Students Turn Japanese

Students Turn Japanese

First and third graders at Great Falls Elementary participate in the school's Japanese Immersion program.

Last Thursday morning, there was the pervasive scent of cooked rice in Mamiya Sahara Worland's classroom at Great Falls Elementary. Members of the Tokyo Woman's Club of Washington milled around as they started the process of making mochi, a rice cake that is a typical dish served during the celebration of the Japanese New Year.

"Mochi is not hard to make," said Yoko Quinn, a member of the Tokyo Woman's Club who also happens to be the mother of a student at Great Falls Elementary.

The Tokyo Woman's Club of Washington has been coming to Sahara's class for over a decade.

"They are a wonderful support group," said Sahara, or "Sahara Sensei" as she is called by students and parents. "We have different activities and they volunteer to do cultural support and language support. They come in here regularly."

Sahara Sensei is the Japanese Immersion teacher at Great Falls Elementary. As such, she teaches first and third graders about every aspect of Japanese culture. As part of her curriculum, students produce and participate in a Japanese performance that is put on in front of the entire school. Sahara changes the theme and type of performance from year to year in an effort to keep it relevant.

"I've been doing it since 1989," said Sahara. "It's a great opportunity for children to use the Japanese they have learned, plus it is a reinforcement of the language and the culture."

According to Sahara, her students are always eager to learn and seem to have no difficulty getting a grasp on the Japanese language.

"The kids are just totally into it, and they immerse themselves and really enjoy it," she said.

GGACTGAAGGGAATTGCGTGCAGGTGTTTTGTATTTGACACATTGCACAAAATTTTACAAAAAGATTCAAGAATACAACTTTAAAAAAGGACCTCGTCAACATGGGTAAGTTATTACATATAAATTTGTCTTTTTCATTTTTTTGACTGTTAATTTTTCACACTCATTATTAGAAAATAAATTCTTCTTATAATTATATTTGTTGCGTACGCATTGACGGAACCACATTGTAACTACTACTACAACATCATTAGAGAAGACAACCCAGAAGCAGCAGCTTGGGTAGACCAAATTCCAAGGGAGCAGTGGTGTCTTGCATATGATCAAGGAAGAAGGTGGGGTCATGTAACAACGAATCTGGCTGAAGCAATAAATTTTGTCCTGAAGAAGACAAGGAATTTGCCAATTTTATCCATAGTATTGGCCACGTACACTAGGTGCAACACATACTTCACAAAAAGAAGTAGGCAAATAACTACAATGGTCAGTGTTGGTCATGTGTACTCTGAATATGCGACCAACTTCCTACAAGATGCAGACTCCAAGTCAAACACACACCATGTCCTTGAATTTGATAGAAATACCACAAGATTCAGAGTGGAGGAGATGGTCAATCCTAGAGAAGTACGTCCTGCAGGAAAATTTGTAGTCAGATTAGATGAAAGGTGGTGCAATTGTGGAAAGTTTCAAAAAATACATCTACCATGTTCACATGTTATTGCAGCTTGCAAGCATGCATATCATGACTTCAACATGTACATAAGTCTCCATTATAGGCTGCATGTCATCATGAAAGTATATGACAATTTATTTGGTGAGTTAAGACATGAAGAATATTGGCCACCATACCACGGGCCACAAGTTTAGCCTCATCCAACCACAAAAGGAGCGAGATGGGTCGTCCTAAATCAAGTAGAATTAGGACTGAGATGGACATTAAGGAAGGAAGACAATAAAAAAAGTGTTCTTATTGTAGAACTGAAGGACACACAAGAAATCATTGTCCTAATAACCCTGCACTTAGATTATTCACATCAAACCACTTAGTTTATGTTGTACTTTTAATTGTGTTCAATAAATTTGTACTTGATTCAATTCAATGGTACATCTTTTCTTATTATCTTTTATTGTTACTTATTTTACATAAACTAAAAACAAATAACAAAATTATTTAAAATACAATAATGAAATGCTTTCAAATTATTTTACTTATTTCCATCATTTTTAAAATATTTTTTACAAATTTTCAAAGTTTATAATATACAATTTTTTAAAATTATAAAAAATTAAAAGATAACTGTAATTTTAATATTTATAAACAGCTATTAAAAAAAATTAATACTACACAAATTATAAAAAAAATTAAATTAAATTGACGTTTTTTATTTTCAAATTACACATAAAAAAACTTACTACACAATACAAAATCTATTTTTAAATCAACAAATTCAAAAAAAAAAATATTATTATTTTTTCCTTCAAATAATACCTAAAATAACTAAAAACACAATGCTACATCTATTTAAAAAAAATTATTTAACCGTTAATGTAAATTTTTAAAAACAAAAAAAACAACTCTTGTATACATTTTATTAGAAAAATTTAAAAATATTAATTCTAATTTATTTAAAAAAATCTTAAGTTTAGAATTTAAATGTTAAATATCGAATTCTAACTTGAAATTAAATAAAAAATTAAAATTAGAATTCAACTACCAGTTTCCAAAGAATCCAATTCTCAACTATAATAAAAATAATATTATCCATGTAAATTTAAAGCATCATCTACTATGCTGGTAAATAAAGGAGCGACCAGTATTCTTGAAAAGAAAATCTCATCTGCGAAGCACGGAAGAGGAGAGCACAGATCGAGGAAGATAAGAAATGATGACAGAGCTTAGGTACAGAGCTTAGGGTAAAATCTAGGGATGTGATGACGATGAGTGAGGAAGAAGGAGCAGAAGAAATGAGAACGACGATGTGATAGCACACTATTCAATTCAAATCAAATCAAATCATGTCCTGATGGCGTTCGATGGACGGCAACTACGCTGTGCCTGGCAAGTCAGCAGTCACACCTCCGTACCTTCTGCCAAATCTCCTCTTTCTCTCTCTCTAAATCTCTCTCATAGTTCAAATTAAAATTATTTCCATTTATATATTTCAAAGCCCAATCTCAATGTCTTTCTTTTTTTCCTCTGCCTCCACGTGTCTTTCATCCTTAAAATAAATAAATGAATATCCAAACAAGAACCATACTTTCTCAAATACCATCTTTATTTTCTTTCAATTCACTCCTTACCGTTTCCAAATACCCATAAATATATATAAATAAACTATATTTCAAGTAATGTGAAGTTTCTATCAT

THIS YEAR, SAHARA USED A JAPANESE CHILDREN'S STORY that tells the tale of a farmer and his family enlisting the support of various animals to help pull a giant radish from his lawn. Sahara chose the book because it enabled her to incorporate the various Asian zodiac animals into the play.

In addition to performing in front of the school, Sahara's third grade students also took a trip to the Pentagon where they performed their play as part of the Defense Language Office's "Lifetime of Language Learning" program.

"It was a tremendous privilege and Great Falls Elementary was the only school asked to participate in the foreign language program at the Pentagon," said Jean Sammarco, who has a daughter in the third grade at Great Falls Elementary. "There were at least 200 people at this event from all branches of the military, and they gave our children an ovation."

Sahara says that the Pentagon performance was "a great opportunity for the children to realize the appreciation for what they are learning."

"The children were all there, and there were many dignitaries sitting there and watching us, and after the performance they came and shook hands with the children," said Sahara. "So they see that they influence the school and the entire community."